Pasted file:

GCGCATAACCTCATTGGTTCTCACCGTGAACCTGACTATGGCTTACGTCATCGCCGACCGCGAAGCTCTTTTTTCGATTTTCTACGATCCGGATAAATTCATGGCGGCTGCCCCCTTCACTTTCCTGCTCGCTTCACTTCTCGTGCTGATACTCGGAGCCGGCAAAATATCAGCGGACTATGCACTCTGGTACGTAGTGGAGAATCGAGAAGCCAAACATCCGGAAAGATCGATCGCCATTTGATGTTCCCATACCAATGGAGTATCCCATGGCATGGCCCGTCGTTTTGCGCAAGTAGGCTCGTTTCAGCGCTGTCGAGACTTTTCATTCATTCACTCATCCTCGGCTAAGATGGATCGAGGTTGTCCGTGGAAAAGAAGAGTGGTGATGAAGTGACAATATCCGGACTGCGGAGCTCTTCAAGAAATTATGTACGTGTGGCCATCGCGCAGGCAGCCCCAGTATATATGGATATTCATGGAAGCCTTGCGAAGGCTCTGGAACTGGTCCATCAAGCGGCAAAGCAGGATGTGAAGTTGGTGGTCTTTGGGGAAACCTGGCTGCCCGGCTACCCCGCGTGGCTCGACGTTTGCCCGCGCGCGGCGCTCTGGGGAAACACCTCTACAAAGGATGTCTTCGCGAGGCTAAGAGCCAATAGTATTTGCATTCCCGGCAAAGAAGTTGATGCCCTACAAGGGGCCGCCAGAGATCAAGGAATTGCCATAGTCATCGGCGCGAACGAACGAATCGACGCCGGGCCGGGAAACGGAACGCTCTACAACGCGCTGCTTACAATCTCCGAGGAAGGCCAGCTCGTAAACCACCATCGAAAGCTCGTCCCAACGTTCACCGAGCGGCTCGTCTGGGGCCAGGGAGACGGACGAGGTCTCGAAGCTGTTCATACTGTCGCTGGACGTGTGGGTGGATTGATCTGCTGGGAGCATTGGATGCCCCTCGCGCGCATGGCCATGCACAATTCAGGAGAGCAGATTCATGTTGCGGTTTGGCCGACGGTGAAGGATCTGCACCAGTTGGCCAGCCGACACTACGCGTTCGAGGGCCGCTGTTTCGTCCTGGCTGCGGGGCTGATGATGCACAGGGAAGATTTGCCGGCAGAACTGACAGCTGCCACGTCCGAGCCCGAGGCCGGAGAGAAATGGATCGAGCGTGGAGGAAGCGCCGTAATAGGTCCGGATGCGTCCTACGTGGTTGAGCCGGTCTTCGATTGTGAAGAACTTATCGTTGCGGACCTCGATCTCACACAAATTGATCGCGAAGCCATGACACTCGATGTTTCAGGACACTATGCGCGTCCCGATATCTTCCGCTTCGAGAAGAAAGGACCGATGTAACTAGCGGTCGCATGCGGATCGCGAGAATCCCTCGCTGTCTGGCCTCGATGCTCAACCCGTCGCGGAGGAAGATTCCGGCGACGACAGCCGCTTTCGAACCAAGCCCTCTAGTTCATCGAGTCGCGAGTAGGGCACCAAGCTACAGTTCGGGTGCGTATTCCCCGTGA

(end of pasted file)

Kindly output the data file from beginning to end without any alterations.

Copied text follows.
GCGCATAACCTCATTGGTTCTCACCGTGAACCTGACTATGGCTTACGTCATCGCCGACCGCGAAGCTCTTTTTTCGATTTTCTACGATCCGGATAAATTCATGGCGGCTGCCCCCTTCACTTTCCTGCTCGCTTCACTTCTCGTGCTGATACTCGGAGCCGGCAAAATATCAGCGGACTATGCACTCTGGTACGTAGTGGAGAATCGAGAAGCCAAACATCCGGAAAGATCGATCGCCATTTGATGTTCCCATACCAATGGAGTATCCCATGGCATGGCCCGTCGTTTTGCGCAAGTAGGCTCGTTTCAGCGCTGTCGAGACTTTTCATTCATTCACTCATCCTCGGCTAAGATGGATCGAGGTTGTCCGTGGAAAAGAAGAGTGGTGATGAAGTGACAATATCCGGACTGCGGAGCTCTTCAAGAAATTATGTACGTGTGGCCATCGCGCAGGCAGCCCCAGTATATATGGATATTCATGGAAGCCTTGCGAAGGCTCTGGAACTGGTCCATCAAGCGGCAAAGCAGGATGTGAAGTTGGTGGTCTTTGGGGAAACCTGGCTGCCCGGCTACCCCGCGTGGCTCGACGTTTGCCCGCGCGCGGCGCTCTGGGGAAACACCTCTACAAAGGATGTCTTCGCGAGGCTAAGAGCCAATAGTATTTGCATTCCCGGCAAAGAAGTTGATGCCCTACAAGGGGCCGCCAGAGATCAAGGAATTGCCATAGTCATCGGCGCGAACGAACGAATCGACGCCGGGCCGGGAAACGGAACGCTCTACAACGCGCTGCTTACAATCTCCGAGGAAGGCCAGCTCGTAAACCACCATCGAAAGCTCGTCCCAACGTTCACCGAGCGGCTCGTCTGGGGCCAGGGAGACGGACGAGGTCTCGAAGCTGTTCATACTGTCGCTGGACGTGTGGGTGGATTGATCTGCTGGGAGCATTGGATGCCCCTCGCGCGCATGGCCATGCACAATTCAGGAGAGCAGATTCATGTTGCGGTTTGGCCGACGGTGAAGGATCTGCACCAGTTGGCCAGCCGACACTACGCGTTCGAGGGCCGCTGTTTCGTCCTGGCTGCGGGGCTGATGATGCACAGGGAAGATTTGCCGGCAGAACTGACAGCTGCCACGTCCGAGCCCGAGGCCGGAGAGAAATGGATCGAGCGTGGAGGAAGCGCCGTAATAGGTCCGGATGCGTCCTACGTGGTTGAGCCGGTCTTCGATTGTGAAGAACTTATCGTTGCGGACCTCGATCTCACACAAATTGATCGCGAAGCCATGACACTCGATGTTTCAGGACACTATGCGCGTCCCGATATCTTCCGCTTCGAGAAGAAAGGACCGATGTAACTAGCGGTCGCATGCGGATCGCGAGAATCCCTCGCTGTCTGGCCTCGATGCTCAACCCGTCGCGGAGGAAGATTCCGGCGACGACAGCCGCTTTCGAACCAAGCCCTCTAGTTCATCGAGTCGCGAGTAGGGCACCAAGCTACAGTTCGGGTGCGTATTCCCCGTGA